A topic I often see Revit users having troubles with is revisions showing up in a revision schedule on a titleblock and no revision clouds are visible on that sheet. This post is going to focus on using dynamo workspaces to delete revision clouds.
This post will identify workspaces to:
- Delete all revision clouds in the model
- Delete all revision clouds in active view
- Delete all revision clouds on a list of sheets
Here’s brief background of the issue so anyone reading this will be on the same page. In the titleblock family, there is usually a revision schedule that displays when a revision cloud is drawn on that sheet or in any view that is on that sheet. This is a wonderful feature within Revit that makes it easy to track which sheets have revisions on them but can cause some frustrations when it’s not working as expected. At some point a Revit user will encounter a time where the revision schedule is populated and they don’t want it to be. This usually occurs when a project is taken from design into construction. The design team is directed to issue an “Issued for Construction” package without any of the previous revisions showing in the titleblock.
Usually the solution is as simple as clicking “Revisions on Sheet” in the properties of the sheet and deselecting the unwanted revisions. (There’s a great post from What Revit Wants that walks through using Dynamo for updating the revisions with this method. Check out the post here)
Occasionally, this is not the case and the issue caused by a revision cloud that is in a view and for one reason or another, it’s not visible. This starts the hunting and pecking process to find and remove the revision cloud. This is where dynamo can really shine.
We’ll start with a simple task and build from there. A common task on a Revit project is to delete all the revisions as we move from the design phase into construction documents. This can be an extremely tedious task if done manually. In Dynamo, we can do this simply by getting all elements of a category and telling dynamo to delete them. In the Archi-Lab package, there’s a great custom node called “Delete Elements” and as its name would suggest it will do just that.
Deleting all the revision clouds at once is pretty powerful but what if I only want to delete all the revisions on a specific sheet, view, or even sheets for a specific discipline? We need a way to filter the list of elements. When I start exploring something like this, I like to look at all the parameters that Dynamo will read for elements so I can start to sort and filter elements by information. Looking at the element properties, (assuming worksets are enabled) you may notice the workset is named after the view the element is in. When I first saw this, I thought, “great, I’ll filter the list by workset and the name of the view and I’ll be done.” It’s close but not quite that simple.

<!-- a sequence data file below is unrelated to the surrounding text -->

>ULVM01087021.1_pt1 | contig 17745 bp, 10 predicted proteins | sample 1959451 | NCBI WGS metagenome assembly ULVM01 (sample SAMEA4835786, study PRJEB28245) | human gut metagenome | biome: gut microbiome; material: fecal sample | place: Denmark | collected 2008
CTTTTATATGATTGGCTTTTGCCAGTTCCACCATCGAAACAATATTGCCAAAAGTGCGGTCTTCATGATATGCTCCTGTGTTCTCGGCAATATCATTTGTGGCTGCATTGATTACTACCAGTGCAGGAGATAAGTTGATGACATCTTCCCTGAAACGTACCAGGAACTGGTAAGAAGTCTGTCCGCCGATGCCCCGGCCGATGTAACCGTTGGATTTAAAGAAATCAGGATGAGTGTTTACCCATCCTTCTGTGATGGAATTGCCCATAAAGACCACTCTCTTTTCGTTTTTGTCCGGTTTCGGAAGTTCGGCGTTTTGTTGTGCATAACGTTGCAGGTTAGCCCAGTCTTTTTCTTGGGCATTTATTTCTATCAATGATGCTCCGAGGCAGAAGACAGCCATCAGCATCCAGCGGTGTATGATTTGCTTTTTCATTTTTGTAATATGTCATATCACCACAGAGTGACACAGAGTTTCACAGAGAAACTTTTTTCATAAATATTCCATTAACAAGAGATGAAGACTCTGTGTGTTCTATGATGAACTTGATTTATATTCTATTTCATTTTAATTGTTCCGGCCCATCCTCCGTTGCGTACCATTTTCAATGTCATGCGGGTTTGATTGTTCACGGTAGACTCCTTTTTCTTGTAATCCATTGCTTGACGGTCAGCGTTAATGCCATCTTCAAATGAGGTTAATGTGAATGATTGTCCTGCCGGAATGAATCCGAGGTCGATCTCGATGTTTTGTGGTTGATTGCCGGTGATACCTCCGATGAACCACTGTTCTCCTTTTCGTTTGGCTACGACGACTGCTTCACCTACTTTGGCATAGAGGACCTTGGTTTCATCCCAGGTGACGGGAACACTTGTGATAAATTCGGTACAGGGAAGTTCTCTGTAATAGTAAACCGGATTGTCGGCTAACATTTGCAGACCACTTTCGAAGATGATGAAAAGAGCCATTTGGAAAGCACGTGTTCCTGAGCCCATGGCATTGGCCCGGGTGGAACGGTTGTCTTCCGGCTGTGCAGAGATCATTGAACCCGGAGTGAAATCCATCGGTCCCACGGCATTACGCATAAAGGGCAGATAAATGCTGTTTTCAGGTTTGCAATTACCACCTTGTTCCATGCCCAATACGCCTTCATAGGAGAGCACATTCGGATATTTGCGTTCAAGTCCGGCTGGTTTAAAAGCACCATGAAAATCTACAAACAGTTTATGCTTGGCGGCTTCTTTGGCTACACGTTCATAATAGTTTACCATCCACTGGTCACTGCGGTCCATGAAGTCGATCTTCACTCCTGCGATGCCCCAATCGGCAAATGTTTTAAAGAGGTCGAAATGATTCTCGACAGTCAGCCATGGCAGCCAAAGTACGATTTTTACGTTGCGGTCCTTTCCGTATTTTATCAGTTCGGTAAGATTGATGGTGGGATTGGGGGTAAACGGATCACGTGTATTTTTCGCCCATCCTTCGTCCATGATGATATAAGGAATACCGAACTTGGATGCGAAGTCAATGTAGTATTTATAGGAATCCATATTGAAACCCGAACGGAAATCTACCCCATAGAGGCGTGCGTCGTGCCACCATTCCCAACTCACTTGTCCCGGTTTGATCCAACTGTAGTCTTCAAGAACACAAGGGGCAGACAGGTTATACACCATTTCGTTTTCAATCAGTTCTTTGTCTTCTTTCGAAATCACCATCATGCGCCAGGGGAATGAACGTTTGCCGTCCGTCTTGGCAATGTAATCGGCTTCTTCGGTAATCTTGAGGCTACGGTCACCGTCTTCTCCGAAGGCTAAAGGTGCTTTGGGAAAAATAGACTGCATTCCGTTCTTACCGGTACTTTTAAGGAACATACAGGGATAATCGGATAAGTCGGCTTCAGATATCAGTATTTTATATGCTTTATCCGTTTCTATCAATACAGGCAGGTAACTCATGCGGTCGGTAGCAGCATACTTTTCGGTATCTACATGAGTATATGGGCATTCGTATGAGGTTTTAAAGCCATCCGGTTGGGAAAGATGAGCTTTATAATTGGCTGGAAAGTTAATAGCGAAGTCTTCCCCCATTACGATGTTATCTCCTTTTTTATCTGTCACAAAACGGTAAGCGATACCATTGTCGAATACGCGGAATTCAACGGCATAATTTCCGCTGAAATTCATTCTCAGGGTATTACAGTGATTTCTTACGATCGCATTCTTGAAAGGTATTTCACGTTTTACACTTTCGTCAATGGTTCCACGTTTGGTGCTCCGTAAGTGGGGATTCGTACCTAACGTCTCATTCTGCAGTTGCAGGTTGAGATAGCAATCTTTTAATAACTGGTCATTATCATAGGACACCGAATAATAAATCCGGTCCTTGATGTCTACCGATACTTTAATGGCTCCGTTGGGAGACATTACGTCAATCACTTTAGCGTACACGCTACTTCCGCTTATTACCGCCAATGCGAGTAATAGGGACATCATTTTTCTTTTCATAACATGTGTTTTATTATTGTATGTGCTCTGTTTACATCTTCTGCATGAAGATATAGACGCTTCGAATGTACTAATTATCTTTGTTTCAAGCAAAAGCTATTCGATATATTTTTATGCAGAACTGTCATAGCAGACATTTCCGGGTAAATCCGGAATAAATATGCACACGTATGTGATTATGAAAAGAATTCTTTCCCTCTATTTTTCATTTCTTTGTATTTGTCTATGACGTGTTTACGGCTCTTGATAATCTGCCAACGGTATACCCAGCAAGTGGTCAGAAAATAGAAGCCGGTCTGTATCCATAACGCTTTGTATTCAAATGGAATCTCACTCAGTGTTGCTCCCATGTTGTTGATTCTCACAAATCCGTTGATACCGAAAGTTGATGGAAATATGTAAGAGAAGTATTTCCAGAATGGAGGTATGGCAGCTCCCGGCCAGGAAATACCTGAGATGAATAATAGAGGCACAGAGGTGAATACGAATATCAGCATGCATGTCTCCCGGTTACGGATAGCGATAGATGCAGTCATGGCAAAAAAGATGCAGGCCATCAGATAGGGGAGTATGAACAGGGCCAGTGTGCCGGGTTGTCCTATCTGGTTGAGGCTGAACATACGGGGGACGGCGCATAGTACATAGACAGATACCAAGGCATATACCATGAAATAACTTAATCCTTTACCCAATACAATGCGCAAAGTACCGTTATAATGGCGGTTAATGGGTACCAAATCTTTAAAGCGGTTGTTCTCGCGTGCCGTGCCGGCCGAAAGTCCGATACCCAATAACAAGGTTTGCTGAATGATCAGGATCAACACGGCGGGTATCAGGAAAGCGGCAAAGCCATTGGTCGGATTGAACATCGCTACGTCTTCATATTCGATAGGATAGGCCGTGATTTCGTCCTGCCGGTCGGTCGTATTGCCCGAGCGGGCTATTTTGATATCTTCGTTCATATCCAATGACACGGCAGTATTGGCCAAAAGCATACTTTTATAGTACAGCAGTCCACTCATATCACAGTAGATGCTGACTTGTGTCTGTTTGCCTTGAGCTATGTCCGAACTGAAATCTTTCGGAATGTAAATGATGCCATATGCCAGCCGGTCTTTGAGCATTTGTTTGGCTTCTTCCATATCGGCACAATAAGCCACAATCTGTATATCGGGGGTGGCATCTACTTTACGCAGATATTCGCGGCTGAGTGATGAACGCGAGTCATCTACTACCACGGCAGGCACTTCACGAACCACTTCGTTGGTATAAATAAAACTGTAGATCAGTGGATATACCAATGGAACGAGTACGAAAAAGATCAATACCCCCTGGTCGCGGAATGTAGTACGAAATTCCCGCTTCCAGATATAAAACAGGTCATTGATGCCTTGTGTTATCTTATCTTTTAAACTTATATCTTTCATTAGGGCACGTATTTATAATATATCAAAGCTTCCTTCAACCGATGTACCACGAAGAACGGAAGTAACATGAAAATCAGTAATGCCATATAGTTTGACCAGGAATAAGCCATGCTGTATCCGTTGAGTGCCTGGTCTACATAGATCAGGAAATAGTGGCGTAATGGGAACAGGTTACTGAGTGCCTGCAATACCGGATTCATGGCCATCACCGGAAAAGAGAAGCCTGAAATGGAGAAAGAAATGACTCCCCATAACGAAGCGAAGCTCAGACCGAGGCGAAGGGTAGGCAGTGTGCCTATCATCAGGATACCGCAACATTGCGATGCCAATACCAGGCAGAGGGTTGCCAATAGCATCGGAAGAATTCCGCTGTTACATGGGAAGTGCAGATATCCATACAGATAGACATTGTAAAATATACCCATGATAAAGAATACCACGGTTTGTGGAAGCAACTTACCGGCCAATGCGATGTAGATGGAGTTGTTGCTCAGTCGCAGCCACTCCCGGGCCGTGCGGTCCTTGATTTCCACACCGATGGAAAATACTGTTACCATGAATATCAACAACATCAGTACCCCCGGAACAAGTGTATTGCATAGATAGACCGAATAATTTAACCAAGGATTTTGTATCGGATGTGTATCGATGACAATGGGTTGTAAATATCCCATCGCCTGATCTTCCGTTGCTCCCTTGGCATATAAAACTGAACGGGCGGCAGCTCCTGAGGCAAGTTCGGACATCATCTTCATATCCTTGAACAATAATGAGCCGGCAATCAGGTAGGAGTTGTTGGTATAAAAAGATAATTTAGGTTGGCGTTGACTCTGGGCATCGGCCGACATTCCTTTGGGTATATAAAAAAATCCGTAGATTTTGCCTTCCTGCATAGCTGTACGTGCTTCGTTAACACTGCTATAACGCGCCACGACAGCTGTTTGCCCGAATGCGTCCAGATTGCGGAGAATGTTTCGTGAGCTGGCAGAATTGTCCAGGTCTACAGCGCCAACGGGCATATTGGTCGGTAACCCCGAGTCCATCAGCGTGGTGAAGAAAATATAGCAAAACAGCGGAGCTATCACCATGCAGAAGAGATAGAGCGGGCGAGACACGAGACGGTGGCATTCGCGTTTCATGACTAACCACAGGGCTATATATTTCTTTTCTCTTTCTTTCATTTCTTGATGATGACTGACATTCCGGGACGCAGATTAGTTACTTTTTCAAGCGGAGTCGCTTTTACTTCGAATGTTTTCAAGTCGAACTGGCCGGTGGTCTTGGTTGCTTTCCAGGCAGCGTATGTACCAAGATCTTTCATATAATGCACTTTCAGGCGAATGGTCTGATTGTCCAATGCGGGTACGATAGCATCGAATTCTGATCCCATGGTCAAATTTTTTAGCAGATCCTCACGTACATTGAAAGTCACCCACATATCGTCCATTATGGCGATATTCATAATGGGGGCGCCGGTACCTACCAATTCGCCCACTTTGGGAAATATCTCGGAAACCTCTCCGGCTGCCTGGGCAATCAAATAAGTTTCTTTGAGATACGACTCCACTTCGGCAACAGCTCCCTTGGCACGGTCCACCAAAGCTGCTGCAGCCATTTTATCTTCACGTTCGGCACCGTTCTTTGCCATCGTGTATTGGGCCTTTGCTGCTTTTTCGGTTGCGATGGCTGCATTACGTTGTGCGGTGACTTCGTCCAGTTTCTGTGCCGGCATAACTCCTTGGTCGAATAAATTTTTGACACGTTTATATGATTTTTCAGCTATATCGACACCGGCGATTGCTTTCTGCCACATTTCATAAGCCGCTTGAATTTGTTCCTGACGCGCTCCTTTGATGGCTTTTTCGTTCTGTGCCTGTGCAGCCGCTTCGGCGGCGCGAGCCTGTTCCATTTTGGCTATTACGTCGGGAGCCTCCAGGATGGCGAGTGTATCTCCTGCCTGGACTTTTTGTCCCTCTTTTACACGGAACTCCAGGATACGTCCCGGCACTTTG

Using the node “Element.GetParameterValueByName” to create a list of parameter values, you get a number instead of a name. So there goes my theory that we can filter the list by view name. This does end up being useful though.Here’s a look at the parameters for the active view. The workset names match the annotation workset name.
Oddly, when I take the workset by name, I notice the number is one less than the annotation’s value. The annotation workset was 163 and this one is 162. After some searching I found this to be consistent with annotations in views. So far the exception I found is with dependent views and that actually makes a lot of sense because the annotations are in multiple views.
Next, I’m going to show a few things on what I can do with this information.
Delete All revision clouds in the active view:
In the Dynamo workspace below, I am taking a list of all the revision clouds in the model, getting their workset parameter information, and filtering that information by elements that have a workset that equal the workset of the active view plus one. It works pretty well. We can now look to take this further. Looking at the parameters of views, I have a parameter for the sheet number that the view is on. This extends my capabilities of filtering annotations by any of the sheet parameters. Knowing this, I can isolate annotations that are on a specific sheet, sheets in the drawing list, a specific disciplines sheet, or really anything we can filter a sheet list by.
Deleting annotations in views based on sheets discipline:
The next few images are going to show the process required for deleting the chosen annotation category for views of a specific discipline. We’ll start by creating a list of the sheets that we want to remove the annotation from. For the purpose of this post, I’m going to filter all the architectural sheets. I typically use a parameter called “Discipline Order” to sort our sheet index in a non-alphabetical order. In the sheet index I use a calculated formula with an “If” statement to fill out the discipline in the schedule rather than have the Revit user enter the sheet discipline and the appropriate sorting number. Because of this, I’m filtering the list of sheets in the model by the discipline order that equals architectural which is 3. The next step is to filter a list of all the views in a model that are on the list of sheets we just made. This portion of the workspace becomes the framework for a lot of different workspaces and is worth saving separately. We’re able to feed a list of sheets and create a list of views that are on those sheets. Now, we will want to compare the list of annotations’ workset to the workset value for the list of views we just created. In the workspace below, we take the input of the list of views created above and compare them to the list of all the annotations worksets using the same formula from the delete all revision clouds in active view workspace in the start of this post. Put it together, turn the Boolean for Delete to true and press run: